What You Should Know
Trametes betulina (formerly Lenzites betulina) produces small to medium-sized (2 – 10cm), semicircular brackets on dead wood. These brackets often appear in overlapping clusters, but I find there is usually space between the mushrooms horizontally. As a result, the mushrooms only rarely fuse laterally.
L. betulina grows outward from a central point of attachment, so its final shape will depend on how much space it has to grow. When fruiting from the side of a log, the mushrooms will grow into a semicircular shape. If the mushroom began on top of a log (which is not as common), it will become kidney-shaped to almost circular and may develop a rudimentary stipe-like structure. L. betulina can grow up to 2cm thick at the point of attachment.
The species is saprobic on the deadwood of hardwoods. Annual; growing singly or in overlapping groups on logs (hardwoods and coniferous woods); producing a white to straw-colored rot of the sapwood.
Other names: Gilled Polypore, Birch Mazegill, Multicolor Gill Polypore.
Trametes betulina Mushroom Identification
Saprobic on the deadwood of hardwoods and, occasionally, conifers (originally named betulina by Fries, in Sweden, based on its association with birch-demonstrated in Irene Andersson's photo of the species in Sweden-but later discovered to be cosmopolitan in its host preferences); annual; growing alone or in overlapping clusters on logs and stumps; producing a white to straw-colored rot of the sapwood; summer and fall; widely distributed in North America.
Up to 10 cm across and 2 cm thick; semicircular, irregularly bracket-shaped, or kidney-shaped; flattened-convex; densely hairy, with concentric zones of texture; often radially bumpy or ridged; with zones of whitish, grayish, and brownish colors; flexible; without a stem; sometimes developing greenish colors in old age as a result of algae.
Whitish; well-spaced or fairly close; sharp; tough; up to 1 cm or deeper.
White; extremely tough and corky.
Spore Print: White.
Trametes betulina Similar Species
From above, L. betulina is nearly indistinguishable from the Turkey Tail. However, I find I can usually identify L. betulina without having to look at the gills (at least in my part of the world). In my experience, L. betulina is usually larger and thicker than the Turkey Tail. Additionally, its cap more frequently features orange colors and usually features larger sections of pale colors than that of T. versicolor.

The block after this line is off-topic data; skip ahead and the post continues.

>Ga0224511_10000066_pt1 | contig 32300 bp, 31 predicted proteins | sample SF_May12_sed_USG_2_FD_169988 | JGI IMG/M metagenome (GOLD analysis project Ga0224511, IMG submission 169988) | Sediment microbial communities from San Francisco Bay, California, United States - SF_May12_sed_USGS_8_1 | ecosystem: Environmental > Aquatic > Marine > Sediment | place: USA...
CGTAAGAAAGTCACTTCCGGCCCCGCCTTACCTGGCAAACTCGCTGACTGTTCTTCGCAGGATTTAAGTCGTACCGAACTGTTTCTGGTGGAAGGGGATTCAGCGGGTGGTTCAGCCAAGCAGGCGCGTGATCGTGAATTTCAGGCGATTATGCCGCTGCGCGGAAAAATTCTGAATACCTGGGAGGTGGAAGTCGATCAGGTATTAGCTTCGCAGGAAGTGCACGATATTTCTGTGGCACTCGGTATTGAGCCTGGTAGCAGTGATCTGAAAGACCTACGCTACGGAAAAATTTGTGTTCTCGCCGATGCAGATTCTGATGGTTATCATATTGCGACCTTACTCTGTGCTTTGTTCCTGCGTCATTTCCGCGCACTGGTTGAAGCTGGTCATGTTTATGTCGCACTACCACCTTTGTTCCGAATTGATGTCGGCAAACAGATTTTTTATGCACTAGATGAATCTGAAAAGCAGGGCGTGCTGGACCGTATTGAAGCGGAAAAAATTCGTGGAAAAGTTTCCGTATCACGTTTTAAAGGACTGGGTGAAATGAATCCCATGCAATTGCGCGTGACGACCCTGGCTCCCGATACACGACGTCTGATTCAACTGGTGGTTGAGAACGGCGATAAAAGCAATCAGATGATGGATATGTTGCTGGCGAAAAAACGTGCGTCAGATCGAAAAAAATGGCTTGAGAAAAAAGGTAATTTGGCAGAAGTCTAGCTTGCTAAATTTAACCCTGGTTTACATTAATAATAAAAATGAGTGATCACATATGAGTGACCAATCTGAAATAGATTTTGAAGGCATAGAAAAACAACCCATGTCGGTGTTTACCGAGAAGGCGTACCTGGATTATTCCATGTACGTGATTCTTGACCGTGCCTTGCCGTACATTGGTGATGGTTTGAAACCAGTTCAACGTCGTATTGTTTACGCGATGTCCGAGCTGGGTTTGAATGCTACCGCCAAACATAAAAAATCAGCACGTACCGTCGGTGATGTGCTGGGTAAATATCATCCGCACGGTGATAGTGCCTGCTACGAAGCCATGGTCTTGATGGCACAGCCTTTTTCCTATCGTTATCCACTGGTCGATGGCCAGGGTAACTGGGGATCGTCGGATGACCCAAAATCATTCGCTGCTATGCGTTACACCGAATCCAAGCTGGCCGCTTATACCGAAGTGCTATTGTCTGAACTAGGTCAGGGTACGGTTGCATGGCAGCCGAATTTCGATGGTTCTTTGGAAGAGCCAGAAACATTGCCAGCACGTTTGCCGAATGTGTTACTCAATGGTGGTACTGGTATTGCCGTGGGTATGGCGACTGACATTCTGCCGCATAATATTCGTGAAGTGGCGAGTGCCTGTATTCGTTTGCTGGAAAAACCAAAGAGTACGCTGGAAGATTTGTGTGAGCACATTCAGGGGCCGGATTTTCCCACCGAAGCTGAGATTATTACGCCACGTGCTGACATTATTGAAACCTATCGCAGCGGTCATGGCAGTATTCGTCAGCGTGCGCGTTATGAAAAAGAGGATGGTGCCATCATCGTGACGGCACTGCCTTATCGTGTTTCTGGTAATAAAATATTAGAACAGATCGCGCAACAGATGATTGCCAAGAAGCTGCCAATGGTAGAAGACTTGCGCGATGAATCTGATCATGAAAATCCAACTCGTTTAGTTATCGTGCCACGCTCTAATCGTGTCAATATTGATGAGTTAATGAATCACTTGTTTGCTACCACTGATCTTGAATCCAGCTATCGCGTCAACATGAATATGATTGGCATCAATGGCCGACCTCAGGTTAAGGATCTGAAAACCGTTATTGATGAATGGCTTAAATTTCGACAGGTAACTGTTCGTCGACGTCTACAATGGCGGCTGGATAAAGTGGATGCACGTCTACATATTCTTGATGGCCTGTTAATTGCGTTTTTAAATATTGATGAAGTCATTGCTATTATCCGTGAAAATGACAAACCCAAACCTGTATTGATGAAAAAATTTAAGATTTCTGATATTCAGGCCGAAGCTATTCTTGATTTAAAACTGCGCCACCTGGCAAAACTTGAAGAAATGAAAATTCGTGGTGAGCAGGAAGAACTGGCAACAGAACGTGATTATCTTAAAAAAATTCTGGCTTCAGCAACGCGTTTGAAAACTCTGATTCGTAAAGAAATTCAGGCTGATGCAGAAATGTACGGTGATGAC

Perhaps most helpfully, fresh L. betulina mushrooms have a flat cap that is often slightly curved up around the edges. The Turkey Tail is also flattish but often curves downward. L. betulina can curve down when dried out, but this is more dramatic than the downward curve of a dried-out T. versicolor. These differences are very subtle, so the best way to consistently tell the difference is to look at lots of samples of both mushrooms.
There are a few other mushrooms that have well-defined gills. The ones most likely to be confused with L. betulina belong to the genus Gloeophyllum. Generally, these mushrooms are much darker in color. They tend to have brown flesh and brown gills.
Trametes betulina Medicinal Properties
The [url=https://pubmed.ncbi.nlm.nih.gov/25271861/]anticancer properties, antibiotic activity, and chemical composition of Trametes betulina ethanol extract (EE) were evaluated. Eight compounds including 5 sterols were isolated from L. betulina, and 7 compounds were isolated from L. betulina for the first time. The EE displayed strong anticancer activity against tumor cell line MDA-MB-231, with a half maximal inhibitory concentration of 51.46 μg/mL, and there was 83.15% inhibition at a concentration of 200 μg/mL (MTT assay). The antimicrobial activity of the EE was evaluated against 6 microorganisms-Staphylococcus aureus, Escherichia coli, Bacillus subtilis, Fusarium graminearum, Gibberella zeae, and Cercosporella albo-maculans-and the EE showed moderate antibiotic activity.
Trametes betulina Taxonomy and Etymology
In 1753, when Carl Linnaeus described this bracket fungus, he gave it the binomial scientific name Agaricus betulinus. The great Swedish mycologist Elias Magnus Fries transferred this species to the genus Lenzites in 1838, and Lenzites betulinus is still generally-accepted scientific name today.
Lenzites betulinus has several synonyms including Agaricus betulinus L., Agaricus flaccidus Bull., Daedalea variegata Fr., Apus coriaceus Gray, Daedalea betulina (L.) Fr., Lenzites flaccida (Bull.) Fr., and Lenzites variegata (Fr.) Fr.
Lenzites, the genus name, was established in 1835 by Elias Magnus Fries, perhaps honouring German mycologist Harald Othmar Lenz (1798 - 1870). The specific epithet betulinus means 'of birch trees' - a reference to the genus of host trees upon which this bracket fungus is most commonly found.
Photo 1 - Author: Liz Popich (Lizzie) (Creative Commons Attribution-Share Alike 3.0 Unported)
Photo 2 - Author: Ian Dodd (kk) (www.kundabungkid.com) Australia (kundabungkid) (Creative Commons Attribution-Share Alike 3.0 Unported)
Photo 3 - Author: Ian Dodd (kk) (www.kundabungkid.com) Australia (kundabungkid) (Creative Commons Attribution-Share Alike 3.0 Unported)
Photo 4 - Author: Wilhelm Zimmerling PAR (Creative Commons Attribution-Share Alike 4.0 International)
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